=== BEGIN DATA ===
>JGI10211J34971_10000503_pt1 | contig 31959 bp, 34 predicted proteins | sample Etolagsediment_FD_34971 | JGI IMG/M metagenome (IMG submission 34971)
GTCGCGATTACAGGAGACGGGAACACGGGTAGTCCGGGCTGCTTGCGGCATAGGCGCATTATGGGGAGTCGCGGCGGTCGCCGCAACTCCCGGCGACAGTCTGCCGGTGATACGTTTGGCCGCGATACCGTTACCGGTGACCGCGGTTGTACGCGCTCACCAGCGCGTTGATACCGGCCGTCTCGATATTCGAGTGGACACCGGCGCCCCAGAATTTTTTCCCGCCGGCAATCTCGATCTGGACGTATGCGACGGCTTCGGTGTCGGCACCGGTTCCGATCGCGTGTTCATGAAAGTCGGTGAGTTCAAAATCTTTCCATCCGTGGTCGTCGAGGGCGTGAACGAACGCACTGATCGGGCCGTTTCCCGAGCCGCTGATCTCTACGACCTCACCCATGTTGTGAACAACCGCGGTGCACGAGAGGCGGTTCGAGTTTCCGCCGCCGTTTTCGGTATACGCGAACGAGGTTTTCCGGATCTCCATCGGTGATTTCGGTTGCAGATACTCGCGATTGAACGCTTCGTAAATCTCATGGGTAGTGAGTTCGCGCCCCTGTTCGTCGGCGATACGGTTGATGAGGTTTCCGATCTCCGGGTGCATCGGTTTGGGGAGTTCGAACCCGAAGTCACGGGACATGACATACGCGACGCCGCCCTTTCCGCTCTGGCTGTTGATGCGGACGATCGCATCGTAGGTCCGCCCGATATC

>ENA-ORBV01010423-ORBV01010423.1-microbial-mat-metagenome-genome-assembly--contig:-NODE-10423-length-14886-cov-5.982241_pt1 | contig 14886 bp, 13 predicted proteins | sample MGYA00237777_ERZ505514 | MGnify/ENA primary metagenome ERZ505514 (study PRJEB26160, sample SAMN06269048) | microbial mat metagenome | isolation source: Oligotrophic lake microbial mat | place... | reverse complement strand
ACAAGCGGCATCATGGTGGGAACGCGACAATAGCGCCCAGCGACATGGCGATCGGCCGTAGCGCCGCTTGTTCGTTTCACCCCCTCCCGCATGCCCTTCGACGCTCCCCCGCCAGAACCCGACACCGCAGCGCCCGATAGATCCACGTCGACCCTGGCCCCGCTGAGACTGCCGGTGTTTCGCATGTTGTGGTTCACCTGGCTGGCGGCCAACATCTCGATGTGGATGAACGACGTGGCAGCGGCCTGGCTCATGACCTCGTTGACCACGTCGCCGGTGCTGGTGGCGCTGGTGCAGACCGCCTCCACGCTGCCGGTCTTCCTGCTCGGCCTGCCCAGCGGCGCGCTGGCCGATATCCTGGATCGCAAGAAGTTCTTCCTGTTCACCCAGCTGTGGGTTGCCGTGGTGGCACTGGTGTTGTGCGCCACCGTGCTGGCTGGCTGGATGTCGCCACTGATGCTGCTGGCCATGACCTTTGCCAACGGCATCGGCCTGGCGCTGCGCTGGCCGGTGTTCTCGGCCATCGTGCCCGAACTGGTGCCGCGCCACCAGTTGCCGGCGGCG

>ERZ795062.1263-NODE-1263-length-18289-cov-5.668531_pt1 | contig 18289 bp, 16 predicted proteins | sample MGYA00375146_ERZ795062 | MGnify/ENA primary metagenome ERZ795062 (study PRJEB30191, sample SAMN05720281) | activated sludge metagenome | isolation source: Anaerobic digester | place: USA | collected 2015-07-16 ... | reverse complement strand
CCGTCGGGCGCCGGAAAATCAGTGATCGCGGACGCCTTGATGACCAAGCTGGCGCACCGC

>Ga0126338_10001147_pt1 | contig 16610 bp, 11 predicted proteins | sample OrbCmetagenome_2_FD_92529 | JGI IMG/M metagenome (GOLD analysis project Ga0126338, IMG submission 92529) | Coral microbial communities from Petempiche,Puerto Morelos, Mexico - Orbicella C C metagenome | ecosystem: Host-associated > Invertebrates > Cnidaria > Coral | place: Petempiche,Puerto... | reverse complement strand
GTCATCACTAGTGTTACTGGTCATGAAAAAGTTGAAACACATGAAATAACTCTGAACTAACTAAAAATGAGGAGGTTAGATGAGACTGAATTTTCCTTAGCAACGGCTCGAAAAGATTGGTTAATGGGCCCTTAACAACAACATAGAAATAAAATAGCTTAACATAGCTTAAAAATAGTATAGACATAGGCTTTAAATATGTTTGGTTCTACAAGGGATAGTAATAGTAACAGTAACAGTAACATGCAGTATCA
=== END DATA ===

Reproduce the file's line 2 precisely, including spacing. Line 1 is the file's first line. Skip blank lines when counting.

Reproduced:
GTCGCGATTACAGGAGACGGGAACACGGGTAGTCCGGGCTGCTTGCGGCATAGGCGCATTATGGGGAGTCGCGGCGGTCGCCGCAACTCCCGGCGACAGTCTGCCGGTGATACGTTTGGCCGCGATACCGTTACCGGTGACCGCGGTTGTACGCGCTCACCAGCGCGTTGATACCGGCCGTCTCGATATTCGAGTGGACACCGGCGCCCCAGAATTTTTTCCCGCCGGCAATCTCGATCTGGACGTATGCGACGGCTTCGGTGTCGGCACCGGTTCCGATCGCGTGTTCATGAAAGTCGGTGAGTTCAAAATCTTTCCATCCGTGGTCGTCGAGGGCGTGAACGAACGCACTGATCGGGCCGTTTCCCGAGCCGCTGATCTCTACGACCTCACCCATGTTGTGAACAACCGCGGTGCACGAGAGGCGGTTCGAGTTTCCGCCGCCGTTTTCGGTATACGCGAACGAGGTTTTCCGGATCTCCATCGGTGATTTCGGTTGCAGATACTCGCGATTGAACGCTTCGTAAATCTCATGGGTAGTGAGTTCGCGCCCCTGTTCGTCGGCGATACGGTTGATGAGGTTTCCGATCTCCGGGTGCATCGGTTTGGGGAGTTCGAACCCGAAGTCACGGGACATGACATACGCGACGCCGCCCTTTCCGCTCTGGCTGTTGATGCGGACGATCGCATCGTAGGTCCGCCCGATATC